You should read the above line as ‘13 modulo 3‘, and the result is 1. This is because 3 goes into 13 four times (3 x 4 = 12) and the the total difference between 13 and 12 is: 13 – 12 = 1.

Another way to think of it is if you write 13/3 as a compound fraction, you get 4 + 1/3. Looking at the fraction left over – 1/3 – take the numerator (the top part) to get the final result: 1.

If you do many ‘modulo n’ calculations, the set of possible results ranges from 0 up to and including `n-1`. So for 3, the range of possible results is 0, 1, and 2.

Here are some more examples:

```>>> 14 % 3
2
>>> 15 % 3
0
>>> 16 % 3
1
```

You can see that `15 % 3` is 0. This result is the case for all multiples of 3.

One incredibly useful way to use the modulo operator is in `for` loops if you want to do something every n-th iteration.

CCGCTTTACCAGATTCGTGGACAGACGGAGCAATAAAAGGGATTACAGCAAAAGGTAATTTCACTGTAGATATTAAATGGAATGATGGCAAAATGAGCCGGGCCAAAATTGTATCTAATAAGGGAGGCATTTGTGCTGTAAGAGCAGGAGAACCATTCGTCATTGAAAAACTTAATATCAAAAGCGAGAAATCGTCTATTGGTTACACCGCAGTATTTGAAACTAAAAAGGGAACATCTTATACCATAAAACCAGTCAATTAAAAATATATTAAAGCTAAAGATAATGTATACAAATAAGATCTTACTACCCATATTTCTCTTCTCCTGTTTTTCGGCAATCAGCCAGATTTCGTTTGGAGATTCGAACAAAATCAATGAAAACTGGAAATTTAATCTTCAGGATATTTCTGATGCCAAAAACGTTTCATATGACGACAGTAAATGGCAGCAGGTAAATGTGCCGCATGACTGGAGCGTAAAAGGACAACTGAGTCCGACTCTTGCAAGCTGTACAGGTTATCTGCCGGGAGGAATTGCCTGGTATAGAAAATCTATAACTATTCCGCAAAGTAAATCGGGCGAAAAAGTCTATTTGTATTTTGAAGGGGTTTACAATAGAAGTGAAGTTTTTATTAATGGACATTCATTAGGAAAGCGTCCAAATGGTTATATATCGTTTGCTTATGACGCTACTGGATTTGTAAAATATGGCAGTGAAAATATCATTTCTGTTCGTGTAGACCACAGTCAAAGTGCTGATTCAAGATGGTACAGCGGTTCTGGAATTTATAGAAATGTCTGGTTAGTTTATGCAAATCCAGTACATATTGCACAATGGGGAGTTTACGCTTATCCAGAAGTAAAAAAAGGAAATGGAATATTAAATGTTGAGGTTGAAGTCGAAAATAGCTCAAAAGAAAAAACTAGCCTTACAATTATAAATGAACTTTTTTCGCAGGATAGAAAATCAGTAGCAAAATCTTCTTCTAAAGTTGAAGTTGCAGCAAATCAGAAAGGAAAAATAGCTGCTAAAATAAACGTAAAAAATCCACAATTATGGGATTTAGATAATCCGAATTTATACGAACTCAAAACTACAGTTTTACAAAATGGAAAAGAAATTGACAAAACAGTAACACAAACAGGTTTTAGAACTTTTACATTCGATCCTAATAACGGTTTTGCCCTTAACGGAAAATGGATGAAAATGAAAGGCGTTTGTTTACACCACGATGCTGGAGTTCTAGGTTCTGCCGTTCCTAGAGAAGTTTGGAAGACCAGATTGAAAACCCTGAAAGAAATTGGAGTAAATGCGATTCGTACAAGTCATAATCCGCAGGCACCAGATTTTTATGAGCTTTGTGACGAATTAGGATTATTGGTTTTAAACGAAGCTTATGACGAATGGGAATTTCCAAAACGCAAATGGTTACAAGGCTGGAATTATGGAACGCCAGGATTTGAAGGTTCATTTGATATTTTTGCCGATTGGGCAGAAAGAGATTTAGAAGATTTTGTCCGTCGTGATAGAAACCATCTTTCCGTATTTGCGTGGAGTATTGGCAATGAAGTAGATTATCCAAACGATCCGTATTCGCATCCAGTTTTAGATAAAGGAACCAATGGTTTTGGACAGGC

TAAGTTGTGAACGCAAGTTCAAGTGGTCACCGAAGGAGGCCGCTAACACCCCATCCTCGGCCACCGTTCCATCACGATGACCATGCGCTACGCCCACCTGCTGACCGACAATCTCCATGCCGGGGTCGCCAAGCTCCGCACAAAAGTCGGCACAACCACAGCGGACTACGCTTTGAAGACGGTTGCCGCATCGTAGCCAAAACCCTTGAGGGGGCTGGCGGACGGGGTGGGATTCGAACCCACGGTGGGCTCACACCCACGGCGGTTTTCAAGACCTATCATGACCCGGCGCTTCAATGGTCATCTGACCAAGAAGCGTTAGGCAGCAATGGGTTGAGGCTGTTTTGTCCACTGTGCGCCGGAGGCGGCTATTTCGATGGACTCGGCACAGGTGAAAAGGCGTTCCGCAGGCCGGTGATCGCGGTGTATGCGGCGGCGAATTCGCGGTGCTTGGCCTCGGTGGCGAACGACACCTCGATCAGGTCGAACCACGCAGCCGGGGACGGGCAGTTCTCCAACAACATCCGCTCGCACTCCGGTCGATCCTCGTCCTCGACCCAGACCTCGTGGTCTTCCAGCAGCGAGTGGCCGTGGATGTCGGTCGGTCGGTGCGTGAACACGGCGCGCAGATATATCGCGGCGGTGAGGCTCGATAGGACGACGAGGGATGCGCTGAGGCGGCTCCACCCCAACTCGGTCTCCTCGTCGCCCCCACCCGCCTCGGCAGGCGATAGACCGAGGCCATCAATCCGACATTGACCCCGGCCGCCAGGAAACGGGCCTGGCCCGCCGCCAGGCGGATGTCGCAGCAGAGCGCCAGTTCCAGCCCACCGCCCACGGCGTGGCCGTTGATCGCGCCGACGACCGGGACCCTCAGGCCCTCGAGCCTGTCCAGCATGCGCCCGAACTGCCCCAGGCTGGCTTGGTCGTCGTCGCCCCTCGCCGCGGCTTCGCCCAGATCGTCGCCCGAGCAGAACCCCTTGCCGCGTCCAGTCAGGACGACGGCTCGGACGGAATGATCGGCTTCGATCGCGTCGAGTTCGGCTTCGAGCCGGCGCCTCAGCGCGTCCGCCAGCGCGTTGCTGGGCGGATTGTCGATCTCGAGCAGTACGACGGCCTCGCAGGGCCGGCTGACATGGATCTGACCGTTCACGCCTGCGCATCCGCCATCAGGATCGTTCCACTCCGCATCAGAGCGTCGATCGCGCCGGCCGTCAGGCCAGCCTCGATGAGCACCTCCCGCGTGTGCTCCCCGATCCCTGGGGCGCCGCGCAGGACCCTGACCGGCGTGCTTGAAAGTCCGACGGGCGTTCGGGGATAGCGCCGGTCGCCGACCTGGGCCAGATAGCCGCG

```for i in range(10):
if i % 4 == 0:
print('Divisible by 4!!!')
else:
print('Not divisible by 4 :(')
```
```Divisible by 4!!!
Not divisible by 4 :(
Not divisible by 4 :(
Not divisible by 4 :(
Divisible by 4!!!
Not divisible by 4 :(
Not divisible by 4 :(
Not divisible by 4 :(
Divisible by 4!!!
Not divisible by 4 :(
```

Here I used the modulo operator to print `Divisible by 4!!!` every time `i` was divisible by 4 – i.e., when `i % 4 == 0` – and print `Not divisible by 4 :(` in all other cases.

The final built-in operator is related to modulo. It performs floor division and is written as `//`. As the name suggests, floor division is the same as normal division but always rounds the result down to the nearest whole number.

If you write `13/3` as a compound fraction, you get `4 + 1/3`. Floor division returns the whole number part of this fraction, `4` in this case.

```>>> 13 // 3
4
>>> 13 / 3
4.333333333333333```